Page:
God Sent Forth His Son | Galatians 4:1-7

“Now I say, that the heir, as long as he is a child, differs nothing from a servant, though he be lord of all; but is under tutors and governors until the time appointed of the father. Even so we, when we were children, were in bondage under the elements of the world: but when the fullness of the time was come, God sent forth his Son, made of a woman, made under the law, to redeem them that were under the law, that we might receive the adoption of sons. And because ye are sons, God hath sent forth the Spirit of his Son into your hearts crying, Abba, Father. Wherefore thou art no more a servant, but a son; and if a son, then an heir of God through Christ” (Gal. 4:1-7).

“God sent forth his Son,” “made under the law, to redeem them that were under the law.” As we have seen abundantly, to be under the law is to be under the dominion of sin. And such are all men of themselves, because “all have sinned, and come short of the glory of God,” and “what things so ever the law saith, it saith to them who are under the law: that every mouth may be stopped and all the world may become guilty before God” (Rom. 3:19).

Now, it is these people who are under sin: who are under the curse: who are condemned to death, because “the wages of sin is death”; —it was them whom God sent his son to redeem. And in order to redeem them, it behoved him to be made in all things “like unto his brethren, that he might be a merciful and faithful high priest in things pertaining to God, to make reconciliation for the sins of the people” (Heb. 2:17). Therefore, that he might meet men just where men are and be a complete Deliverer, he himself came to men where they are, and was made like to men where they are. Therefore, he was even made to be sin. (2 Cor. 5:21).

He took the place of the transgressor: he became flesh, just as is the transgressor: he was made to be sin, just as the transgressor is sin: he bore the sins of men, “for the Lord hath laid on him the iniquity of us all” (Isa. 53:6). He took the condemnation, because the sins of the transgressor were imputed to him. And, as to the transgressor himself, the consciousness of sin is accompanied with the consciousness of guilt and condemnation; so when these sins were imputed to him who knew no sin, it was the sin indeed, with its accompanying sense of guilt and condemnation. He bore the curse, for sin brings the curse; and he bore the curse even unto death, because sin brings the curse even unto death.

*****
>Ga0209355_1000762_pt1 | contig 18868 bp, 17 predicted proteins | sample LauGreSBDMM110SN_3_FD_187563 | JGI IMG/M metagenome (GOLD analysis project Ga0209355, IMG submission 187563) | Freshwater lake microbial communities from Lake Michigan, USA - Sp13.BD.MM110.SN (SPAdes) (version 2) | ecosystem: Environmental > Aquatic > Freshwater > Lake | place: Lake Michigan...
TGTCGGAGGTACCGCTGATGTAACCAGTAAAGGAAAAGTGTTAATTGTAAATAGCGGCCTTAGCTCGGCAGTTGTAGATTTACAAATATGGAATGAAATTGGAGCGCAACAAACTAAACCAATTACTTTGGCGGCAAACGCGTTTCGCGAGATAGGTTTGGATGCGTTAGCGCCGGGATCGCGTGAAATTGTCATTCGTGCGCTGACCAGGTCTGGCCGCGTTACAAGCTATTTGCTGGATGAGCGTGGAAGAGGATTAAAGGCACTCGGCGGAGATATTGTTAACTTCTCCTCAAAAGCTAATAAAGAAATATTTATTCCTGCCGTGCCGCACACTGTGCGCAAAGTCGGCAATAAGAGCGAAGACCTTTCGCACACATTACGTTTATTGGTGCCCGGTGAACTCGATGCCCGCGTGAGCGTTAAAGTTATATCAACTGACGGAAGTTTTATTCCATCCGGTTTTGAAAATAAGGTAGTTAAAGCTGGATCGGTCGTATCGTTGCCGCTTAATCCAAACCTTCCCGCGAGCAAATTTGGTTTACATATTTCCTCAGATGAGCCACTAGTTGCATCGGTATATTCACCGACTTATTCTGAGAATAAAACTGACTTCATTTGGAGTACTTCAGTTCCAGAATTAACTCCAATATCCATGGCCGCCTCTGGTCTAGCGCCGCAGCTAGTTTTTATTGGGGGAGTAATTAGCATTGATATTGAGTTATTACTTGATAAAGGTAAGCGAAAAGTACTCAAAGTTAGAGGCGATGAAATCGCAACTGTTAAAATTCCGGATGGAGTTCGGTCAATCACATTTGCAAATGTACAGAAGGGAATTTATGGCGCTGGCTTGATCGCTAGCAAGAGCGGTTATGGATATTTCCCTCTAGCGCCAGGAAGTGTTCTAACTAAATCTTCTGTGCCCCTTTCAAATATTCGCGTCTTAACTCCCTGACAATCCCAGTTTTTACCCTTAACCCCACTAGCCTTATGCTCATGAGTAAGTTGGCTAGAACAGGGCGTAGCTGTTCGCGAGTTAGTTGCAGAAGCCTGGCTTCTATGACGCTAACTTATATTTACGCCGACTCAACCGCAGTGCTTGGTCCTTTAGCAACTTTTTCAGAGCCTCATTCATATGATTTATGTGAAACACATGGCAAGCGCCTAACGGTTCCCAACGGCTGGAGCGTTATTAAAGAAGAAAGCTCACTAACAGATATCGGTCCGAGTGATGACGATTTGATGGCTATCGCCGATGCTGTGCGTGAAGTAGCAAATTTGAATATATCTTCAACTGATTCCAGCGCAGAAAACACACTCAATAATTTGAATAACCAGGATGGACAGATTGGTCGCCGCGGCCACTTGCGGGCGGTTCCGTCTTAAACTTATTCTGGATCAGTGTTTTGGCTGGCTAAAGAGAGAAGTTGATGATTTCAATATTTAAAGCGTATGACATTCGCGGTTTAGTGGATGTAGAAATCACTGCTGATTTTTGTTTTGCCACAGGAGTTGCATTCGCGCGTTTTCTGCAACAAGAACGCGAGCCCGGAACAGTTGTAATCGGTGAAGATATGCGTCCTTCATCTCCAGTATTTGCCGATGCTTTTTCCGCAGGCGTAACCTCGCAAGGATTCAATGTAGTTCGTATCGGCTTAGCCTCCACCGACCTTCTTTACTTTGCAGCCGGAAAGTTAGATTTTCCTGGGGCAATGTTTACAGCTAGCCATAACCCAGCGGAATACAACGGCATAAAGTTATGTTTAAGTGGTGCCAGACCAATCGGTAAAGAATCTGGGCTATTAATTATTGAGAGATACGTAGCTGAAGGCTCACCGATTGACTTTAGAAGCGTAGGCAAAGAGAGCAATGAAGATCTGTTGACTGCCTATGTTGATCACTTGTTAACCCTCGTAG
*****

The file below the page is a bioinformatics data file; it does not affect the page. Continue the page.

Thus, “Christ hath redeemed us from the curse of the law, being made a curse for us” (Gal. 3:13). Thus he redeems them that are under the law. All the penalty, all the curse, all the wrath, all the condemnation, that the law can work upon the transgressor met upon him. And, in the divine sacrifice, which he thus made, there was rendered all that the law can ever demand of the transgressor. So that everything that can possibly stand between the transgressor and God is swept away in the sacrifice of Christ.

In this, God has reconciled the world unto himself so completely that he cannot impute their trespasses unto them (2 Cor. 5:19); and thus is extended freedom—absolute freedom—to every soul in the wide world. And every soul can have it, to the full and to all eternity, merely by accepting it. And, in accepting this redemption from under the law, every soul receives “the adoption of sons;” for, “as many as received him, to them gave he power [“the right, or privilege” margin] to become the children of God by faith in Christ Jesus” (John 1:12; Gal. 3:26).

And then, being sons of God, and “because ye are sons, God hath sent forth the Spirit of his Son into your hearts, crying, Abba, Father. Wherefore thou art no more a servant, but a son; and if a son then an heir of God through Christ” (Gal. 4:6, 7).
 
Before this deliverance, we “were in bondage under the elements of the world.” The only elements of the world that there are, are the elements of sin; for “all that is in the world, the lust of the flesh, and the lust of the eyes, and the pride of life, is not of the Father, but is of the world” (1 John 2:16). But, when delivered into the glorious liberty of the sons of God, we “have not received the spirit of bondage again to fear; but have received the Spirit of adoption, whereby we cry, Abba, Father. The Spirit itself bearing witness with our spirit, that we are the children of God; and if children, then heirs; heirs of God, and joint heirs with Christ” (Rom. 8:15-17).

“Joint heirs with Christ.” That is, all that he had falls also to each one of the other sons. The inheritance is not divided up in equal shares among all the sons, as if they were equal heirs. No; all the inheritance belongs to each one of the sons, because they are joint heirs. This because God has no favorites among his sons; but all that belongs to any one, belongs equally to everyone. Accordingly, all that falls to Christ the Son and heir falls also to each and every other son and heir. And this wonderful truth Jesus wants the world to know; for, in his great prayer for us all, he prayed, “That the world may know that thou has sent me and has loved them, as thou hast loved me” (John 17:23).

And, this wonderful fact: that God has no favorite nor preference among his sons, but that all are equal, and, therefore, that each redeemed soul is, in his estimation, equal to Jesus, and takes his stand on a plane, and in the reward, equal in all things to Christ: it is this wonderful fact that caused John, in beholding it, to exclaim: “Behold, what manner of love the Father has bestowed upon us, that we should be called the sons of God . . ..

“Beloved, now are we the sons of God, and it doth not yet appear what we shall be: but we know that when he shall appear, we shall be like him; for we shall se him as he is” (1 John 3:1, 2).

[Advent Review and Sabbath Herald | May 8, 1900]